Russia and the Future of Europe
Views from the Capitals
Published: 07 July 2022
Provides data on EU´s historical, financial and political ties to Russia
Includes recommendations on how policymakers should deal with Russia in the future
Presents insights from over 40 countries in the EU and its neighborhood
Part of the book series: The Future of Europe (TFOE)
This book sheds light on how Member States and EU neighbours relate to Russia. It includes their historical, financial and political ties, as well as the public perception of the national population vis-à-vis Russia. Each chapter builds on these factors to elucidate the country’s position towards Russia and provides a prediction on the future of these relations. This volume shows the diverse relations that the EU member states and neighbours have with Russia, spanning from tense and confrontational to more eased and friendly, highlighting the contrasts between the national state and the EU as a whole. The book also presents the reader with concrete aspects in different policy areas, via recommendations on how single countries and the EU should deal with Russia. Russia’s invasion of Ukraine on 23rd February 2022 will change the relationship between the West and Putin’s Russia for decades to come. No doubt that this blatant violation of International Law and the incomprehensible human suffering of Ukrainian citizens will massively change the attitude of the countries analysed in this book.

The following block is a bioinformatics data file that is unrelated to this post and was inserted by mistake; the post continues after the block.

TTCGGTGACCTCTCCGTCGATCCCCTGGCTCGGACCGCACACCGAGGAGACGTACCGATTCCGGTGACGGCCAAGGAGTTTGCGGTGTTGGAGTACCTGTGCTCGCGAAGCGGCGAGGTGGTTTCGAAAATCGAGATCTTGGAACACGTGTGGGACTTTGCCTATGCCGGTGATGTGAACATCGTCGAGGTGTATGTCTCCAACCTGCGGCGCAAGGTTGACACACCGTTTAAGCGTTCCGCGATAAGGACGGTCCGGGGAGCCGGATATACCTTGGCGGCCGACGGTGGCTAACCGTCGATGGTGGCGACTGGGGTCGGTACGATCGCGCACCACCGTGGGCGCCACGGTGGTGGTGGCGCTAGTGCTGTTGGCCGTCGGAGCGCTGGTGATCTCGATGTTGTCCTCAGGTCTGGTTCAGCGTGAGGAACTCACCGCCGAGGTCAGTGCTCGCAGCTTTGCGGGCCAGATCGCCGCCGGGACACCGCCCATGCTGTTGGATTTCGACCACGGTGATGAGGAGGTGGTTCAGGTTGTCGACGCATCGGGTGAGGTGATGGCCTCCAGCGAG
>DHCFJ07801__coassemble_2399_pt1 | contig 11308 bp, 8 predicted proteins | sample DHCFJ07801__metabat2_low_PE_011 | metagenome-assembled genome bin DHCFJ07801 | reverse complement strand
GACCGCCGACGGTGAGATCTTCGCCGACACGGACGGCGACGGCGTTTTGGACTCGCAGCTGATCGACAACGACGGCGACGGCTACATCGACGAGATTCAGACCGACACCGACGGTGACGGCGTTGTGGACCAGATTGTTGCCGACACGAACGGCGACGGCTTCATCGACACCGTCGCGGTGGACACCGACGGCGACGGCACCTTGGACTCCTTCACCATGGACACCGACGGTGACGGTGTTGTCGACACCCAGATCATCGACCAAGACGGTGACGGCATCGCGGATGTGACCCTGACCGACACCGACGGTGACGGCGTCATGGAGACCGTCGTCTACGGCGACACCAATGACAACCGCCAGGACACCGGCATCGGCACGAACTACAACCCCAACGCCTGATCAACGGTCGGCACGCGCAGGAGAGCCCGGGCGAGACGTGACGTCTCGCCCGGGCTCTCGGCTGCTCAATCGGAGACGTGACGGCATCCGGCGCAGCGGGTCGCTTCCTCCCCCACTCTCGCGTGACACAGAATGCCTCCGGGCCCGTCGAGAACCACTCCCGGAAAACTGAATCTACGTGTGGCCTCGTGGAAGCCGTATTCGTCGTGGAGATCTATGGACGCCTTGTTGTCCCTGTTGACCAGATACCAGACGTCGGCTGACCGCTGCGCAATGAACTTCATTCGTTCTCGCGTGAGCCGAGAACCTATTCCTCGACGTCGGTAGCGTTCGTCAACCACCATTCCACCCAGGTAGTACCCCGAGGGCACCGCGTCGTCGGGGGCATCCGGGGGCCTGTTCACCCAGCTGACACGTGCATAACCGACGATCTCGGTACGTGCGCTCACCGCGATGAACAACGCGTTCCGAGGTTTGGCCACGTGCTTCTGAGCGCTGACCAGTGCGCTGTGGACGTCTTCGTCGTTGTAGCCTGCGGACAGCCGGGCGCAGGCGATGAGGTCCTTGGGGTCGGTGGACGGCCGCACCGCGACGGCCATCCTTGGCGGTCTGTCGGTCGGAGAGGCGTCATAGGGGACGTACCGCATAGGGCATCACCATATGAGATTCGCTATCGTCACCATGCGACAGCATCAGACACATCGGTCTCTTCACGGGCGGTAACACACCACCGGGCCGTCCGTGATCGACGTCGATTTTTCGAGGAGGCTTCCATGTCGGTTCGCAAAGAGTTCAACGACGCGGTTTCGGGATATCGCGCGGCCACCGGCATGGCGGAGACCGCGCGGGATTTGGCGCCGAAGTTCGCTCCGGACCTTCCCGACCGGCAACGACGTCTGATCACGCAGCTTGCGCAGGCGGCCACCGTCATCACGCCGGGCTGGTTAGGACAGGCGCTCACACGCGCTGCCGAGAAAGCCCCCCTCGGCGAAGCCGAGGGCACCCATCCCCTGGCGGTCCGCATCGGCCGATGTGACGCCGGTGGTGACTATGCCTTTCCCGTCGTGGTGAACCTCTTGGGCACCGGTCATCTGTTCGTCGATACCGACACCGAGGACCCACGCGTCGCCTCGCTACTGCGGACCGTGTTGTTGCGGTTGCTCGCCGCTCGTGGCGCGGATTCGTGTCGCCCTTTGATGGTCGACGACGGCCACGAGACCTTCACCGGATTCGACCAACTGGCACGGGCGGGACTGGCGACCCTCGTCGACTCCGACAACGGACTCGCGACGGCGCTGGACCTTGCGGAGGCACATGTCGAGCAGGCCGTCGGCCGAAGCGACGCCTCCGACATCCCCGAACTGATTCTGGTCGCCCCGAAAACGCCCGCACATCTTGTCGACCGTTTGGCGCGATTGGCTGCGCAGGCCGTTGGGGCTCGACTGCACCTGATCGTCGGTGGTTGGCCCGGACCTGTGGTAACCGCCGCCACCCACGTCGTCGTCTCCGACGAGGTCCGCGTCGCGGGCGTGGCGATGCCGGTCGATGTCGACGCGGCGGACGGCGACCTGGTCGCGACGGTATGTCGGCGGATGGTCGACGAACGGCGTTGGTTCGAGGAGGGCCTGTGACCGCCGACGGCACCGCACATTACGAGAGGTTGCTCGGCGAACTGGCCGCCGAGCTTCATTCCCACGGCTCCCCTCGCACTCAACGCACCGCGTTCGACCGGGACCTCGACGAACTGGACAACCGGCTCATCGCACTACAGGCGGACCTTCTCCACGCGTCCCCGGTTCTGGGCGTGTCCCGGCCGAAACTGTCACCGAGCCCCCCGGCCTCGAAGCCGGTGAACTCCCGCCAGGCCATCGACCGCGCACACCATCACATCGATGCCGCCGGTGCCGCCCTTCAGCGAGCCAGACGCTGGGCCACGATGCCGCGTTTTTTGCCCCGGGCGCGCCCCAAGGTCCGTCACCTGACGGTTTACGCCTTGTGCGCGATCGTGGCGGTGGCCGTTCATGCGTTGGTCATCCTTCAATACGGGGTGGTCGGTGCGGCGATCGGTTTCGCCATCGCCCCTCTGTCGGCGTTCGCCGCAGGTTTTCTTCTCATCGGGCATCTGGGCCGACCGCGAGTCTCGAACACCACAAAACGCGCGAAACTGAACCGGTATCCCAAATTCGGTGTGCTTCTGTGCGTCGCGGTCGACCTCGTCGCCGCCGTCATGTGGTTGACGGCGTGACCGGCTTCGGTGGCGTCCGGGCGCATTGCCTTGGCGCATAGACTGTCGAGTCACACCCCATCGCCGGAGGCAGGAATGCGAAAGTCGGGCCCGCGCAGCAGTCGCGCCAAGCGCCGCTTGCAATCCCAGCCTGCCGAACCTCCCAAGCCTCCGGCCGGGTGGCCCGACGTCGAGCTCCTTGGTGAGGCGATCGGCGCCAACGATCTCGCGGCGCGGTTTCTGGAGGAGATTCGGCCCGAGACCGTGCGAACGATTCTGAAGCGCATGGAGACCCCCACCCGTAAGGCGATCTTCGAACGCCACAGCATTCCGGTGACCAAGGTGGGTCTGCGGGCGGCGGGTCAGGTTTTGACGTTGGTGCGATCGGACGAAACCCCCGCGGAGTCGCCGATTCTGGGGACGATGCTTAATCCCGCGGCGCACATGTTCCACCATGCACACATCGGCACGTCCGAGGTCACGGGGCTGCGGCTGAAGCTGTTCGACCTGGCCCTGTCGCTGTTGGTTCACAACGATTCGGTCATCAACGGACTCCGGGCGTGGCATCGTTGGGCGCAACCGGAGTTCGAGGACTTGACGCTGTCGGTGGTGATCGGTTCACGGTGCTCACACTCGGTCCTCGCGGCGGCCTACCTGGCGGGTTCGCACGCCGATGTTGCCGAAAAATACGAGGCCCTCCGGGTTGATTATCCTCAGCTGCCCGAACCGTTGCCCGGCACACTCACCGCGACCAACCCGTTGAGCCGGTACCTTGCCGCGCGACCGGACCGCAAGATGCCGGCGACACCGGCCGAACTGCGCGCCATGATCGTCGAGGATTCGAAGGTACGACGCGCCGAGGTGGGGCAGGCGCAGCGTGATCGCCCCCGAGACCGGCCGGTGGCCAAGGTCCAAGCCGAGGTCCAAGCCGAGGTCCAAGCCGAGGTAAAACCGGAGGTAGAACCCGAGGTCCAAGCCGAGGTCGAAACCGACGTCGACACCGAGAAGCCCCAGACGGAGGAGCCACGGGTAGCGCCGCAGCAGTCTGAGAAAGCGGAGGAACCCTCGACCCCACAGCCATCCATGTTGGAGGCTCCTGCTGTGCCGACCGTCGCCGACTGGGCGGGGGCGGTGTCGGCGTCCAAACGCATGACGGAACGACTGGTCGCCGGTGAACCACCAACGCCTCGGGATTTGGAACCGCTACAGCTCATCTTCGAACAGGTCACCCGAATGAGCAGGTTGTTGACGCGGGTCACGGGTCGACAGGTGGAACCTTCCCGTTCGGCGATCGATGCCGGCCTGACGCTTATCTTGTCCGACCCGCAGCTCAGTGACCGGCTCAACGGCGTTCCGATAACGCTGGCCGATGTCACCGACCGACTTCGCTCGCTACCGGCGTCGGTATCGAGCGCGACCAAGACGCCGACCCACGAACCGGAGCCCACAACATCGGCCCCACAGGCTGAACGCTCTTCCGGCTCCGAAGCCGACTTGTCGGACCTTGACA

Hungary: More Business, Less Illiberalism
András Deák, Csaba Weiner
Hungary has the typical national contours that feature in relations between Central and East European (CEE) EU Member States and Russia. Troublesome historical legacies, relatively minor and narrowing economic relations (except for energy) and sharp party divisions regarding the Russian nexus are generally shared features in CEE. What stands out within this setting are the inherently domestic policy patterns of bilateral relations, especially as far as interrelations between Viktor Orbán’s illiberal leanings along with Euroscepticism and Moscow’s foreign policy agenda are concerned. Viktor Orbán’s and Vladimir Putin’s mindsets partially overlap, creating some ideological foundations for an opportunistic relationship.